In 2015, I enjoyed working with Professor Hazel Hall on an assessment of the lasting effects of the Developing Research Excellence and Methods (DREaM) project. Hazel’s posts about this project are here.
A paper written by Hazel, Peter Cruickshank and me, addressing the question of network sustainability within a community of library and information science (LIS) researchers and practitioner researchers has now been accepted for publication in the Journal of Documentation. Please read more about it in Hazel’s blog post, or, if you would like to learn more about the results of this study, please email Hazel at: firstname.lastname@example.org.
My colleague Frances Ryan, along with Professor Hazel Hall, will be running a one-day research symposium on 22 June 2017. ‘Connecting people, connecting ideas‘ (CPCI) will focus on research priorities in Information Science as related to everyday life information seeking and information behaviours in online environments.
More information is on Frances’ research blog. If information science is in any way your thing, I’m sure this will be an interesting and provocative event.
|2015-10-08 22:31:00||excited – but tired|
I'm very much looking forward to tomorrow's event, in County Buildings in Ayr. We have designed this event, and similar events in Moray, Angus and Scottish Borders, to explore two main questions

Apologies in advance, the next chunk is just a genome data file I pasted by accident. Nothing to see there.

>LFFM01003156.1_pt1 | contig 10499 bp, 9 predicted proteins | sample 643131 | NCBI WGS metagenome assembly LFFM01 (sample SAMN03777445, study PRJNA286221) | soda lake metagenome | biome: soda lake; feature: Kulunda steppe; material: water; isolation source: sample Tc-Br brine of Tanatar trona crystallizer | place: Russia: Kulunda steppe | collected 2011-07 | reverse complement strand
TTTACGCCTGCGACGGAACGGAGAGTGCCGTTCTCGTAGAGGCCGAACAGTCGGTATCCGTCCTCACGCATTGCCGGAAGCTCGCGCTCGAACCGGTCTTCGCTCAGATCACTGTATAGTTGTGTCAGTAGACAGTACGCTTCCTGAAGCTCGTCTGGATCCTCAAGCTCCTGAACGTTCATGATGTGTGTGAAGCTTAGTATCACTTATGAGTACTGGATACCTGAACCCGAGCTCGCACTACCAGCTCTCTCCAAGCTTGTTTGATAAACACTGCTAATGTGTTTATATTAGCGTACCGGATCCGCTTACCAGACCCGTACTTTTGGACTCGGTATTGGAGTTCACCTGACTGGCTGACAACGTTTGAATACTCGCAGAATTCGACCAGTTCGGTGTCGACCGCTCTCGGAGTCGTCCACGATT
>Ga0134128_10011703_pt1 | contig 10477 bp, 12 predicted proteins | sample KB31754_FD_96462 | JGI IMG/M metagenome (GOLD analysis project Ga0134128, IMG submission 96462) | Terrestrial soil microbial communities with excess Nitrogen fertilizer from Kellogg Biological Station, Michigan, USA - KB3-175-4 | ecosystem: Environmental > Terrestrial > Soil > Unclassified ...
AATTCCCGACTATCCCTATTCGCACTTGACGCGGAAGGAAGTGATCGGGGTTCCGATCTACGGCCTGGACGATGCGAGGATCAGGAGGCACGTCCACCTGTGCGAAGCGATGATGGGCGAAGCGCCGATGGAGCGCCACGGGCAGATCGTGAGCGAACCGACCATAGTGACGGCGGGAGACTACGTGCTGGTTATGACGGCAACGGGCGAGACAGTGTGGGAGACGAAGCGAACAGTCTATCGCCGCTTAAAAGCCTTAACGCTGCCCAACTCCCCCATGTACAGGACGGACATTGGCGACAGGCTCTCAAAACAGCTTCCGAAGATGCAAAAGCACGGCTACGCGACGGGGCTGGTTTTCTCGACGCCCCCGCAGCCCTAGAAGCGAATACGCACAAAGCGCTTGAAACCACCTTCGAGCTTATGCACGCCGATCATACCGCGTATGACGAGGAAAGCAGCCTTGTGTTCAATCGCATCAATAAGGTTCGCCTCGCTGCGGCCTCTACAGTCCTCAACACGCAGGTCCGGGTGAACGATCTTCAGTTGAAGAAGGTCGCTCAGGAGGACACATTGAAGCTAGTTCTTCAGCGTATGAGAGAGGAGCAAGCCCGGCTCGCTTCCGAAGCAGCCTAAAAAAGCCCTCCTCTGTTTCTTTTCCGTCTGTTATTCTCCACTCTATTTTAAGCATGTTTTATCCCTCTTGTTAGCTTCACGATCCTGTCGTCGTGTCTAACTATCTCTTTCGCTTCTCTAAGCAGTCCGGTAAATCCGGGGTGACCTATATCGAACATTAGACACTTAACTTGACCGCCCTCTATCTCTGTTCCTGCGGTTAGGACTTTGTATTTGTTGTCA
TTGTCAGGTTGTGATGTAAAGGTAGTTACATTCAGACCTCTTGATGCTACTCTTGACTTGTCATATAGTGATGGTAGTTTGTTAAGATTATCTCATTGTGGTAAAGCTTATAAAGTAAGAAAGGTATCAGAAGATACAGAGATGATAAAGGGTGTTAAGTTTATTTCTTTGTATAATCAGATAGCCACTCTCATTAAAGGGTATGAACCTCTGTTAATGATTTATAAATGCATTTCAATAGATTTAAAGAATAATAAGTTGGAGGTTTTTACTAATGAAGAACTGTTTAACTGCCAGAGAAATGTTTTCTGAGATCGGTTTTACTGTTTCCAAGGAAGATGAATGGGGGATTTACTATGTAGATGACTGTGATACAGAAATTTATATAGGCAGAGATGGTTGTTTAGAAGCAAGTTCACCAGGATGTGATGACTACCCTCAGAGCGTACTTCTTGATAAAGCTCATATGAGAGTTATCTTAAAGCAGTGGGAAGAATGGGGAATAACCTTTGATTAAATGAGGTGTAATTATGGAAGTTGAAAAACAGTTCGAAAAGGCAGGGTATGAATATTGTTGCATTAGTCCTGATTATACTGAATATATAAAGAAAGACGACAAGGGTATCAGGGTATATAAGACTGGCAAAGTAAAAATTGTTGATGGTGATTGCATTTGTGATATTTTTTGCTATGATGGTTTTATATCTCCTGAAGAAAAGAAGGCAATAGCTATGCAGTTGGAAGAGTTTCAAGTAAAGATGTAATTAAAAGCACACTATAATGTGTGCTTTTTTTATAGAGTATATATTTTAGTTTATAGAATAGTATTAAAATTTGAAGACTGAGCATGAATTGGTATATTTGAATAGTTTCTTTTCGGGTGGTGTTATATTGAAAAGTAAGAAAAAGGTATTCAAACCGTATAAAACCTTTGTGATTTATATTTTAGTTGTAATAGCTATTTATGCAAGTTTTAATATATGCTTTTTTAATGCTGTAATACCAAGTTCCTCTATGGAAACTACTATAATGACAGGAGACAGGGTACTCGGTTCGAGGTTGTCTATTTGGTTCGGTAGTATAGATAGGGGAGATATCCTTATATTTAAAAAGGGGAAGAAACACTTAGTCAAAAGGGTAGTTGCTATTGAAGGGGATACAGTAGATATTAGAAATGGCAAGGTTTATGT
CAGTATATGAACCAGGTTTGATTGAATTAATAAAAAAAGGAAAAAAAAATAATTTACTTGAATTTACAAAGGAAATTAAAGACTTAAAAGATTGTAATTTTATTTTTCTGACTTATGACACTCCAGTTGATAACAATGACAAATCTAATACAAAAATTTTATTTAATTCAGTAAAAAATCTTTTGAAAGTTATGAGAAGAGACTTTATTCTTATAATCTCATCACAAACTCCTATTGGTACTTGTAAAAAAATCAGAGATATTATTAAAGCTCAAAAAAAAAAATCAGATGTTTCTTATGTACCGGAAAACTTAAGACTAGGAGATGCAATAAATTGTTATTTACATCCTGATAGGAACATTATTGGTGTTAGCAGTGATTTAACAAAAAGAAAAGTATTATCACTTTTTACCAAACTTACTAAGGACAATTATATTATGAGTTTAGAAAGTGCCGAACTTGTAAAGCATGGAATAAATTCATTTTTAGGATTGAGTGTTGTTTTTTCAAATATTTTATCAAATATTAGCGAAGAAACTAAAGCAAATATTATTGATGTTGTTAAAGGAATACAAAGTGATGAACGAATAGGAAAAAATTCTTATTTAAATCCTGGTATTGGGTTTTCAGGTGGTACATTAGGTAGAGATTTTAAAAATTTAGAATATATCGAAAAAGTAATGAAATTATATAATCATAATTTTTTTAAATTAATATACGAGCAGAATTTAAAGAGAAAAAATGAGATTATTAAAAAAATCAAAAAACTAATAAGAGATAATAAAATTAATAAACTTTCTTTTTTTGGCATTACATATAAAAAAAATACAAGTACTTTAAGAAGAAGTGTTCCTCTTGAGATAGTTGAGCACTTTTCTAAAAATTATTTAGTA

- What are the major problems around CC digital engagement?
- How can CCs best use the internet?
Before I go on, I should stop to thank the Scottish Government for funding these events, and the Improvement Service, the Democratic Society and the host Local Authorities for their support of these events.
In these questions, 'CC' stands for 'Community Councils and Registered Tenant Organisations'. The events' sponsor, the Scottish Government's Community Empowerment Unit, has asked us to include RTOs as well as CCs. I know almost nothing about RTOs but I have worked with one, creating its wordpress.com-based website. If this RTO is typical, they are in the same boat as CCs – struggling to find and develop any internet expertise.